A Kentucky filmmaker called Jacob Mulliken recently released the first episode of a projected nine-part series on Hunter S. Thompson called Doomed: Hunter S. Thompson’s American Dream. It is currently available on Instagram and YouTube.
After an overly long intro sequence, we meet Anita Thompson in the kitchen of Owl Farm. There is no title to tell us her name or relation to Hunter. You just have to know. She talks about Thompson’s deadline procrastination tactics briefly before George Stranahan appears (again with no introduction). He talks about first meeting Thompson. His story is oddly cut and unrelated to Anita’s.
Then we have Thompson’s first wife, Sondi Wright, who paraphrases a quote she gave to Corey Seymour for the book Gonzo about Thompson shooting out of the womb angry. She makes an interesting observation about Hunter being split between compassionate and cruel, and then speculates that this was the cause of his “self-medication.”
Next, Ed Bastian talks about Thompson’s loyalty and the real man beneath the clownish persona, and Michael Cleverly explains that Thompson’s books will continue to appeal to rebellious youths. “Some of them will read the books,” he says, “because they will last forever.” However, others will just like him “for the persona he created.” Cleverly notes that the Raoul Duke schtick was more or less “a marketing scheme.”
Loren Jenkins then explains that “underneath the drug stuff” Thompson was a very serious and political man and Joe Edwards shares a few flattering words, too.
All of that probably suggests this was a half-hour or twenty-minute episode, but it was in fact a little under eight minutes long, so there wasn’t much insight. These were soundbites rather than interviews.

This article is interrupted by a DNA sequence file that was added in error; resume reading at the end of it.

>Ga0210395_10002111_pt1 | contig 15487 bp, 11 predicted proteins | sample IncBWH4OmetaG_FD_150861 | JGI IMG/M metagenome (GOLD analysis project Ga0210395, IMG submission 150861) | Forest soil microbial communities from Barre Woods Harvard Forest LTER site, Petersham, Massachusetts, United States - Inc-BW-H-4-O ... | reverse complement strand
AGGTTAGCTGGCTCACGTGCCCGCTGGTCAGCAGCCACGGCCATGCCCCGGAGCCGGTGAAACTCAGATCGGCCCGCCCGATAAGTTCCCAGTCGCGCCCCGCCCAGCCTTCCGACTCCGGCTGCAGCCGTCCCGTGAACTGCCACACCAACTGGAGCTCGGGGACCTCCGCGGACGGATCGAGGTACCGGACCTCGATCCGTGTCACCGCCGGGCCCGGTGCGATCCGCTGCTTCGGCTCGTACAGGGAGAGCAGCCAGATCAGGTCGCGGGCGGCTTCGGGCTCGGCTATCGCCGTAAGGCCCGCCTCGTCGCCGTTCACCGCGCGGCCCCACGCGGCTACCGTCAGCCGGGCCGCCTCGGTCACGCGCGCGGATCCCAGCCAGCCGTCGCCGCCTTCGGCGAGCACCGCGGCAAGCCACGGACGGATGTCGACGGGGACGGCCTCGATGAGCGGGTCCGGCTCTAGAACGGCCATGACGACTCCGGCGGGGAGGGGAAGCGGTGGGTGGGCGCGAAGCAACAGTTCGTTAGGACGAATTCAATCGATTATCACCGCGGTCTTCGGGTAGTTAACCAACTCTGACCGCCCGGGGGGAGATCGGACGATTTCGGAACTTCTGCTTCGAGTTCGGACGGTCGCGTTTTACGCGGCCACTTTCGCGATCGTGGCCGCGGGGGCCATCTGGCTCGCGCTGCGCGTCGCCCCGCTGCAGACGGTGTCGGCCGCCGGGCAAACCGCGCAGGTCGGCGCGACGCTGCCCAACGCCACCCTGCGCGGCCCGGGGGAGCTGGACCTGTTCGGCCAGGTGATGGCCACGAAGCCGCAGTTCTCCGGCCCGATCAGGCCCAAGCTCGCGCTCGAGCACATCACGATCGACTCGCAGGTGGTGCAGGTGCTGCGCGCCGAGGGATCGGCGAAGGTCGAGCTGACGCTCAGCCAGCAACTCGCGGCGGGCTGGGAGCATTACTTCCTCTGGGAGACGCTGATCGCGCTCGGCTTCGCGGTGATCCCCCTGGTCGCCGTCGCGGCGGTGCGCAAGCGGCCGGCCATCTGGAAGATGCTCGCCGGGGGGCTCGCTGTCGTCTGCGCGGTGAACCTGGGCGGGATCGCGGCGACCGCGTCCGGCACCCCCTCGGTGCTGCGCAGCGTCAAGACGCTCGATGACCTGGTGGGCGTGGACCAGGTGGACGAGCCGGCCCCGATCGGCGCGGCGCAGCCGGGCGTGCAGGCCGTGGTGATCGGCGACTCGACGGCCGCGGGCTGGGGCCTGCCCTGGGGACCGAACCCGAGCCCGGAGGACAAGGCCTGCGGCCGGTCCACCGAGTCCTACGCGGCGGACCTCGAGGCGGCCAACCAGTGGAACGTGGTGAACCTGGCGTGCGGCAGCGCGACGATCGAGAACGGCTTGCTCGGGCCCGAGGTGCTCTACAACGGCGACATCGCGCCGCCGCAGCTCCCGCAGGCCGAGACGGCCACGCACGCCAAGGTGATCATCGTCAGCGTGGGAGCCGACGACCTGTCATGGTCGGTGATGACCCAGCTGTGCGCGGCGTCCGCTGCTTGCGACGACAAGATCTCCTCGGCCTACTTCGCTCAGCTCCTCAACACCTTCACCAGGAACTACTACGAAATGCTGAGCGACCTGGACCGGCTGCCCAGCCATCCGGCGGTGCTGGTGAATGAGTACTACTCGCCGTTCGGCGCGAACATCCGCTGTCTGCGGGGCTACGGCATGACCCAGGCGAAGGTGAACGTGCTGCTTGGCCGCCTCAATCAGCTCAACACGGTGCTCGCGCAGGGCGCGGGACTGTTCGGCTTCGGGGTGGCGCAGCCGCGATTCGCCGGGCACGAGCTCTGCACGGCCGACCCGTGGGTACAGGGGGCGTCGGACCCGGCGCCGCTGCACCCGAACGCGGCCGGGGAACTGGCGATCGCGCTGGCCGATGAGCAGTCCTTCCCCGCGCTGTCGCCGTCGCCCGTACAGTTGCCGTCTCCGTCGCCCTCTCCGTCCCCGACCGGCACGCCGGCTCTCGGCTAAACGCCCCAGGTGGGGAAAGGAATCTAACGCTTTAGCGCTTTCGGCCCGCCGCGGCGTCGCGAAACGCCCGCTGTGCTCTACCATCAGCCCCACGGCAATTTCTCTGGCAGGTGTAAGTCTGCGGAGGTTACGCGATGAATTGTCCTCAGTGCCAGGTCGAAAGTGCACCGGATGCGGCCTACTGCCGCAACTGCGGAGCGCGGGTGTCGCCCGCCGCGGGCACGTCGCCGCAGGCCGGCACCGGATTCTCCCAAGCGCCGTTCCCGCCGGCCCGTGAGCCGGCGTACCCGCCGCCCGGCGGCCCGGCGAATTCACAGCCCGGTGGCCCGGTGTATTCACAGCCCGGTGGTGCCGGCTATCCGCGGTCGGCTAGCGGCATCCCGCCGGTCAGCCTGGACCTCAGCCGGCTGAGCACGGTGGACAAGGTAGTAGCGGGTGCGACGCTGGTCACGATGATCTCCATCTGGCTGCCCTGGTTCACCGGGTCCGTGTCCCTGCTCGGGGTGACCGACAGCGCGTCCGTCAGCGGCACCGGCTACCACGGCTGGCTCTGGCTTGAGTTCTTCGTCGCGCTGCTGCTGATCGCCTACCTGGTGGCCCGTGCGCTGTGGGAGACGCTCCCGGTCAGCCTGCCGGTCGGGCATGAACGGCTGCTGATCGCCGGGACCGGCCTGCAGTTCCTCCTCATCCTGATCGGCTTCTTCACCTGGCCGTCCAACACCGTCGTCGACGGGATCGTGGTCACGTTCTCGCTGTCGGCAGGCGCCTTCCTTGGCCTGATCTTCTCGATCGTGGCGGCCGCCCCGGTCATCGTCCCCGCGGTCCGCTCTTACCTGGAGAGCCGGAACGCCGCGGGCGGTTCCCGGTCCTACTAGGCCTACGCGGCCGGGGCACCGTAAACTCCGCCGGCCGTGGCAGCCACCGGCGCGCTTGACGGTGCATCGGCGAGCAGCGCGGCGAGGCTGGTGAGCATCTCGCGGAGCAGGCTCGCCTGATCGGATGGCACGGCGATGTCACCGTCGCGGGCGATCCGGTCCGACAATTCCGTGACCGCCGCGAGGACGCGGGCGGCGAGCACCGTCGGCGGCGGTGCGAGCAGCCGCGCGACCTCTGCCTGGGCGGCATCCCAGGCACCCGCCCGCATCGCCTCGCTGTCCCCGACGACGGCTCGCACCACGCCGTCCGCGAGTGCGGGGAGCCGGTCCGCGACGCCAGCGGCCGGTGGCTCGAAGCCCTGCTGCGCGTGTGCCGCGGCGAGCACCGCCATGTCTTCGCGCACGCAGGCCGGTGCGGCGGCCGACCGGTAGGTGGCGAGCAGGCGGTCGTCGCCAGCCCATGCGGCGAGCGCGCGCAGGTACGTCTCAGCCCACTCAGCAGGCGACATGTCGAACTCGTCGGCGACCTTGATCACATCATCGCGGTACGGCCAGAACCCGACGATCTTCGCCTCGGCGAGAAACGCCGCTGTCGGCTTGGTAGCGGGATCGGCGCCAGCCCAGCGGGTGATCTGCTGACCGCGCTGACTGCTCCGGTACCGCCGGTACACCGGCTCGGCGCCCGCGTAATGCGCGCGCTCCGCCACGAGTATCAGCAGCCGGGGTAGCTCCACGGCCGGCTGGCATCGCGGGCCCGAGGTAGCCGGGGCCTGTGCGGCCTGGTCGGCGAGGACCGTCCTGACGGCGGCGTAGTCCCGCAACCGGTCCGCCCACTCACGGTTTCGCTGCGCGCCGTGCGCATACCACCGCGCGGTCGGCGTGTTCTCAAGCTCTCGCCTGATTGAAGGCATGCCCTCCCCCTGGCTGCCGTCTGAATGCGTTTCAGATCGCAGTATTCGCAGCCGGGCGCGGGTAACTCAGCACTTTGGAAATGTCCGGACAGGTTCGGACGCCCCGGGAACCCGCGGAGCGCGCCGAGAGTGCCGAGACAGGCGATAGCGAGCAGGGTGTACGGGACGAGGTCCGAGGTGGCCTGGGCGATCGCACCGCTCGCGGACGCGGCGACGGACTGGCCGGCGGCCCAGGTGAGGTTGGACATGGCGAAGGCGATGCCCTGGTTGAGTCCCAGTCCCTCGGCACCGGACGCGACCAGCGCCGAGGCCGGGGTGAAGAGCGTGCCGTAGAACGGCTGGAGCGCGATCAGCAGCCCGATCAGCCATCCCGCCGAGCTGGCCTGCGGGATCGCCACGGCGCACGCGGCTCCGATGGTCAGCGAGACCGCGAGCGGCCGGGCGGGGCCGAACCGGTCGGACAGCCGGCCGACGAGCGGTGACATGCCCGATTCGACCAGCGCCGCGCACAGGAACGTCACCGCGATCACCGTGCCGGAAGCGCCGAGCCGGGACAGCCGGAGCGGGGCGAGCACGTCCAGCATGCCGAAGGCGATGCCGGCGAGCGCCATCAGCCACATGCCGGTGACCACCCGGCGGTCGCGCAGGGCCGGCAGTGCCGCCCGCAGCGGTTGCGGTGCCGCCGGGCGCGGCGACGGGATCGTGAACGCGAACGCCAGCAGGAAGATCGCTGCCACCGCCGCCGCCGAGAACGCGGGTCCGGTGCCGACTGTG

I don’t honestly know why Mulliken has chosen to release this film in such short instalments rather than as a more conventional one-hour film. Perhaps it is that he wants to attract a younger generation, more accustomed to short-form entertainment. That would explain why the film is only available on social media.
But the result is, to my mind, not very effective. Almost half of the first episode is an intro sequence and credits. The intro has a slight charm due to its Python-esque use of stock images to illustrate the sixties and seventies background to the Thompson story. Hunter rides a bullet across a sequence of low-resolution images that move and dissolve. It’s quirky but not interesting enough to warrant three minutes of the episode.
I was really excited to watch this because of an article in the Louisville Courier-Journal. In it, Mulliken says he wanted to focus on Hunter Thompson as a serious writer and did not want a bunch of random celebrities telling stories. I really respected that because it was the same impetus that pushed me to write High White Notes. Very few people have ever bothered to look beyond the clownish persona to tackle Thompson as a truly serious writer.
But there really wasn’t much in this episode of any substance. It seemed like a random collection of thoughts, loosely assembled. It’s been three weeks since the first episode and there’s nothing to signal a follow-up. His YouTube channel has a few dozen followers and not that many more views, and there is just a collection of random raw clips in addition to the first episode. There is no website, no “about” page, nothing.
If this were a passionate low-budget, underground project to tackle Thompson the writer without flashy Hollywood effects, I would have a huge amount of respect, but the lack of effort is disappointing. There is almost no online presence except those two social media pages, an interview in the Courier-Journal, and a poorly compiled NFT collection. Does Mulliken even intend to continue the series?
I hope so, and I hope that one day he cuts it as a proper film – a documentary with substance and meaning, that digs into Hunter the writer. But from just this first episode, I am somewhat underwhelmed. Here’s hoping episode two – if we ever get it – is a lot better.